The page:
further restriction on firearms.

1735099 said...

"some figures for mass shootings in other countries"
Comparative figures on gun deaths per head of population posted here (on a medical website with no political skin in the game) are revealing - http://www.medicinenet.com/script/main/art.asp?articlekey=6166
Note which country heads the list....

Anonymous said...

"The United States leads the world's richest nations in gun deaths" cut and pasted from your source and yes the yanks are there for all to see, but there are no records for middle east, Africa, Russia, India, China and a large part of Asia. In the absence of wider ranging stats it is a bit harsh to suggest that the yanks are the bees knees in killing each other with firearms. You are selective in sourcing statistics to back up your claims, which reduces your credibility as a knowledgeable person .

Anonymous said...

Another interesting thing to note is that the study you have quoted indicates that
"Following are gun safety recommendations of the National Rifle Association which MedicineNet editors suggest those using guns note.

The three fundamental rules of gun safety must always be applied simultaneously when handling or using a gun:

1.Always keep the gun pointed in a safe direction.
2.Always keep your finger off the trigger until ready to shoot.
3.Always keep the gun unloaded until ready to use.
The following gun safety rules should also be observed when using or storing a gun:

Know your target and what is beyond.
Be sure the gun is safe to operate.
Know how to use the gun safely.
Use only the correct ammunition for your gun.
Wear hearing and eye protection as appropriate.
Never use alcohol or drugs before or while shooting.
Store guns so they are not accessible to unauthorized persons.
Be aware that certain types of guns and many shooting activities require additional safety precautions"
The source you quote does not suggest the removal of firearms from the populace, merely safe handling and storage as quoted from people you see as "gun lobbyists.

1735099 said...

If you are unhappy with the stats I've found, you need to provide some that show no correlation between firearm deaths and gun legislation to substantiate what I think is your argument.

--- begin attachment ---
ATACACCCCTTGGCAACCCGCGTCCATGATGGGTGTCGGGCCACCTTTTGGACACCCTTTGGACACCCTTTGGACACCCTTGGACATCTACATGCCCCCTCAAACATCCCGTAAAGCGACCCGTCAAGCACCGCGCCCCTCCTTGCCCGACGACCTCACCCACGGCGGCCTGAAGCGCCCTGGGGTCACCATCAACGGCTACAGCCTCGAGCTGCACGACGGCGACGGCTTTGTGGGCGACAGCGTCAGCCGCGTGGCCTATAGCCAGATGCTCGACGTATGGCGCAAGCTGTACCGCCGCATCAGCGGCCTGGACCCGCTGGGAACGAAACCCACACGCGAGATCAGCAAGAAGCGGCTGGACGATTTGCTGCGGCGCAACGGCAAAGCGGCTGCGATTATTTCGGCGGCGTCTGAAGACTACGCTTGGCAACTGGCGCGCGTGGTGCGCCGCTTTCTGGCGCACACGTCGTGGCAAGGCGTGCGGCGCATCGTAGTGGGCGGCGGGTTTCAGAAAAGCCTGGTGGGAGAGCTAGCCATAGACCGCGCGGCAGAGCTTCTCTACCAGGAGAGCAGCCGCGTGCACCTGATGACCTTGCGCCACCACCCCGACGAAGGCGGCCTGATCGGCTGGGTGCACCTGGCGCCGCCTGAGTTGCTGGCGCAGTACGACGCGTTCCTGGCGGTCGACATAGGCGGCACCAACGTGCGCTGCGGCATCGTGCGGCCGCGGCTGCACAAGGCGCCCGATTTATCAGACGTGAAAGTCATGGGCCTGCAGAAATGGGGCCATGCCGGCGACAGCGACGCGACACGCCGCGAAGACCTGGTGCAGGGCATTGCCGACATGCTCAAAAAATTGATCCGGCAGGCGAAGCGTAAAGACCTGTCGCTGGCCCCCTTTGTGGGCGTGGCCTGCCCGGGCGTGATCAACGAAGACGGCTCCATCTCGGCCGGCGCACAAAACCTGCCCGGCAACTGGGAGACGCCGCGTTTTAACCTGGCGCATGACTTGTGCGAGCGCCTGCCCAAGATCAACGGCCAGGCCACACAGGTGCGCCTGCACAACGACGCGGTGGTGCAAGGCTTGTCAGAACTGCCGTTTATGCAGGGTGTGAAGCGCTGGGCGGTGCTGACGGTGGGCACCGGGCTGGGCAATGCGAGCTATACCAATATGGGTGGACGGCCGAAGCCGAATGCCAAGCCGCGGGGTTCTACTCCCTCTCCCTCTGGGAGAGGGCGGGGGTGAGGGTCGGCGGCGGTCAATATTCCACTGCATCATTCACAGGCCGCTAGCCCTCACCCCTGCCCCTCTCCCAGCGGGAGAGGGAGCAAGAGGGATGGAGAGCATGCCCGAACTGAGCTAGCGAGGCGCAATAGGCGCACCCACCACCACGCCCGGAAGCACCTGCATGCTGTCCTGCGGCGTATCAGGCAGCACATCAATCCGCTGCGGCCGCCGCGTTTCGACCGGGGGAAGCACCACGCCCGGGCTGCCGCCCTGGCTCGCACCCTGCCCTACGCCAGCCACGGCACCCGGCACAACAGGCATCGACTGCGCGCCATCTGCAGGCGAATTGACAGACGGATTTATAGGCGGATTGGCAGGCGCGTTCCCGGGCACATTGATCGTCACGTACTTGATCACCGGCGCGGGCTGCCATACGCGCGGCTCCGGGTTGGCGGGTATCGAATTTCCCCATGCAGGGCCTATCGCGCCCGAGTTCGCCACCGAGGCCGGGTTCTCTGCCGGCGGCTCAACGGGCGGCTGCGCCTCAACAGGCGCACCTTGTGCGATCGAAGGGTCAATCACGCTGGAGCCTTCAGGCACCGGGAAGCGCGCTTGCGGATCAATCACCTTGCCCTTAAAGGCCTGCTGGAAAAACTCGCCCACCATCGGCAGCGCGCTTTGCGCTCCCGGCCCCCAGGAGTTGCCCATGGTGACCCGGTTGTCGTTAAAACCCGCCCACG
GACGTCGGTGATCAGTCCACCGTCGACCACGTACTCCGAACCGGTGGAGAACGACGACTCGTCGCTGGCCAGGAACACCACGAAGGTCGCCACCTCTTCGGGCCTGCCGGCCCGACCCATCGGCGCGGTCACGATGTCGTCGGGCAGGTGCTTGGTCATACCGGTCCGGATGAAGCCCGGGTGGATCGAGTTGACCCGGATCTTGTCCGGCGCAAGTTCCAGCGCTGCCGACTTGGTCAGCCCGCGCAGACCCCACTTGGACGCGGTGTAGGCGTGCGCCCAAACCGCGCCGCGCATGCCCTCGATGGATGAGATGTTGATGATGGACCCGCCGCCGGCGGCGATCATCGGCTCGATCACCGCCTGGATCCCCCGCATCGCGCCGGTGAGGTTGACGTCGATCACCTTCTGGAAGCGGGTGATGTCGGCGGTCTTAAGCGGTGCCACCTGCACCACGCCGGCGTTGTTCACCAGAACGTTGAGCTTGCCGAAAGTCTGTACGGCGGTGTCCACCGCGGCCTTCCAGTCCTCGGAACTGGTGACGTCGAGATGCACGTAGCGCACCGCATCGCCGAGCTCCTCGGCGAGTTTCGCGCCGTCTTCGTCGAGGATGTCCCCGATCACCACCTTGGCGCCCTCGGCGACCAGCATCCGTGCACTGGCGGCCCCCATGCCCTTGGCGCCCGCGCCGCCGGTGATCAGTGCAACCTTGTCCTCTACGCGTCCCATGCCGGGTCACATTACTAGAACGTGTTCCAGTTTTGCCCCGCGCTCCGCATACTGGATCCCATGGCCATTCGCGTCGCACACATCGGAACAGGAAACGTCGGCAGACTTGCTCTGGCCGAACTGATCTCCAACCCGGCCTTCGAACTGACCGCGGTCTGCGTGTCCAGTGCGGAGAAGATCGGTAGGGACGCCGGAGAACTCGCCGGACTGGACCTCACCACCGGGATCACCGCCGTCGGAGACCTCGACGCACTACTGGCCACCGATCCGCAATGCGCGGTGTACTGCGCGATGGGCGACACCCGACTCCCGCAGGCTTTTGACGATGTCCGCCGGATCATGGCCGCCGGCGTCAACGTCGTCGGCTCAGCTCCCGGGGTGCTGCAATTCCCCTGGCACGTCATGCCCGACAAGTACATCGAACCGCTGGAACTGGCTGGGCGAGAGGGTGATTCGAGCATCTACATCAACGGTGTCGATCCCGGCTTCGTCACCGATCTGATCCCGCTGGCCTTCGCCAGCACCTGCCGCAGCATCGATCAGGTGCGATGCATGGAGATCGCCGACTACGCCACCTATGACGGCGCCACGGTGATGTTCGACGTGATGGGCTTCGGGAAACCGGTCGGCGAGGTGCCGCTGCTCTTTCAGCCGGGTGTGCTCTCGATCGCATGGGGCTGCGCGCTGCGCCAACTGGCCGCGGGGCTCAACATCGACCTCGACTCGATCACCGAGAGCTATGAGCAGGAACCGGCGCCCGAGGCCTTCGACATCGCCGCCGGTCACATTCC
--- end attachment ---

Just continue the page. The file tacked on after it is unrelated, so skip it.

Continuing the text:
1735099 said...

"The source you quote does not suggest the removal of firearms from the populace"
No, but anyone with common sense would conclude that it might help.

1735099 said...

Try - http://ije.oxfordjournals.org/content/27/2/214.full.pdf+html
And - http://jama.jamanetwork.com/article.aspx?articleid=382310
And - http://www.ncbi.nlm.nih.gov/pubmed/9170242
Also - A study directly comparing firearm homicide rates in Australia before and after the Port Arthur legislation - http://injuryprevention.bmj.com/content/10/5/280.short
To quote from conclusion of the last report - Dramatic reductions in overall firearm related deaths and particularly suicides by firearms were achieved in the context of the implementation of strong regulatory reform.
These are all scholarly researched studies, not opinion pieces.
Notice a pattern?

Anonymous said...

"Conclusion: Dramatic reductions in overall firearm related deaths and particularly suicides by firearms were achieved in the context of the implementation of strong regulatory reform" this is to be expected in a study that excludes your subject- mass homicide by firearms. Suicide is the only area that showed any significant down trends.

1735099 said...

"overall firearm related deaths"
And you're telling me that mass homicides aren't a subset of overall firearm rekated deaths?
Bollocks.
And I'm still waiting for you to disprove the correlation.

Anonymous said...

From your source is the following...
"Design: Mortality data were extracted from vital statistics for 1979–2000. Data on firearm related deaths that were unintentional deaths, assaults, suicides, and of undetermined intent were analyzed."
This indicates that murders, mass murders, lawful homicides and manslaughter stats were not included and therefore any resultant data or findings therefore also excluded these stats.

Anonymous said...

I am still waiting to read my replies.

Anonymous said...

I'll take that as a win.

1735099 said...

"This indicates...."
Really? To what do you think "assaults" refers.
Read it again - carefully - concentrate.

Anonymous said...

Point taken. The full text instead of the abstract makes interesting reading.